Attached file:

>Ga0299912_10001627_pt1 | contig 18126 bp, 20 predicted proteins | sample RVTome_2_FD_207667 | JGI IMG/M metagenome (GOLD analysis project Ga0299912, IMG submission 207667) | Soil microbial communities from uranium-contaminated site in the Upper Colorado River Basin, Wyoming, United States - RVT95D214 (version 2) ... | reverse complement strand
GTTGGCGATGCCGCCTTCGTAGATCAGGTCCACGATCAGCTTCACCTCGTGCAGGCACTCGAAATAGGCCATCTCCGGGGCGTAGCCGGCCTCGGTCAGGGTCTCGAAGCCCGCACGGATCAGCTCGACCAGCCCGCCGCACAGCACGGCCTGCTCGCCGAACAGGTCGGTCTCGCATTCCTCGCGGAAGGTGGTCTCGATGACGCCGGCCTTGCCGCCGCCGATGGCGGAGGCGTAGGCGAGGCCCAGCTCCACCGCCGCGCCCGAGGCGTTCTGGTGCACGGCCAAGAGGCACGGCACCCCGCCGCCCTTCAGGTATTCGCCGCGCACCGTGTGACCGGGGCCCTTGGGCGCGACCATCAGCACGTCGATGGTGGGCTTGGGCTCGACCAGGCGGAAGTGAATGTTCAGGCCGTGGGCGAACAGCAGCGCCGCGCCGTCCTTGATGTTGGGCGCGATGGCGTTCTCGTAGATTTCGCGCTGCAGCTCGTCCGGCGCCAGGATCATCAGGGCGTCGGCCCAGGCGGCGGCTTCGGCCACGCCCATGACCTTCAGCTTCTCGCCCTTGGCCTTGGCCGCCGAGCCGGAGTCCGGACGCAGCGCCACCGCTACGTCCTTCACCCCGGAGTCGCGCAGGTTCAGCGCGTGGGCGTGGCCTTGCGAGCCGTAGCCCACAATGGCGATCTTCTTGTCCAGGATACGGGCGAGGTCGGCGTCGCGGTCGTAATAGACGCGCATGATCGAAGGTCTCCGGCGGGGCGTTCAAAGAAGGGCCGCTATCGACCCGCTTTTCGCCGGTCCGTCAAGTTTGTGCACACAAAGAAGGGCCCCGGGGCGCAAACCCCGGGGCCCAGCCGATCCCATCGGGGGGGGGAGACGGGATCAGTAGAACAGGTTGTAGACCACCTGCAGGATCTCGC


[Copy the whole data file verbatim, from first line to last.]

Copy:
>Ga0299912_10001627_pt1 | contig 18126 bp, 20 predicted proteins | sample RVTome_2_FD_207667 | JGI IMG/M metagenome (GOLD analysis project Ga0299912, IMG submission 207667) | Soil microbial communities from uranium-contaminated site in the Upper Colorado River Basin, Wyoming, United States - RVT95D214 (version 2) ... | reverse complement strand
GTTGGCGATGCCGCCTTCGTAGATCAGGTCCACGATCAGCTTCACCTCGTGCAGGCACTCGAAATAGGCCATCTCCGGGGCGTAGCCGGCCTCGGTCAGGGTCTCGAAGCCCGCACGGATCAGCTCGACCAGCCCGCCGCACAGCACGGCCTGCTCGCCGAACAGGTCGGTCTCGCATTCCTCGCGGAAGGTGGTCTCGATGACGCCGGCCTTGCCGCCGCCGATGGCGGAGGCGTAGGCGAGGCCCAGCTCCACCGCCGCGCCCGAGGCGTTCTGGTGCACGGCCAAGAGGCACGGCACCCCGCCGCCCTTCAGGTATTCGCCGCGCACCGTGTGACCGGGGCCCTTGGGCGCGACCATCAGCACGTCGATGGTGGGCTTGGGCTCGACCAGGCGGAAGTGAATGTTCAGGCCGTGGGCGAACAGCAGCGCCGCGCCGTCCTTGATGTTGGGCGCGATGGCGTTCTCGTAGATTTCGCGCTGCAGCTCGTCCGGCGCCAGGATCATCAGGGCGTCGGCCCAGGCGGCGGCTTCGGCCACGCCCATGACCTTCAGCTTCTCGCCCTTGGCCTTGGCCGCCGAGCCGGAGTCCGGACGCAGCGCCACCGCTACGTCCTTCACCCCGGAGTCGCGCAGGTTCAGCGCGTGGGCGTGGCCTTGCGAGCCGTAGCCCACAATGGCGATCTTCTTGTCCAGGATACGGGCGAGGTCGGCGTCGCGGTCGTAATAGACGCGCATGATCGAAGGTCTCCGGCGGGGCGTTCAAAGAAGGGCCGCTATCGACCCGCTTTTCGCCGGTCCGTCAAGTTTGTGCACACAAAGAAGGGCCCCGGGGCGCAAACCCCGGGGCCCAGCCGATCCCATCGGGGGGGGGAGACGGGATCAGTAGAACAGGTTGTAGACCACCTGCAGGATCTCGC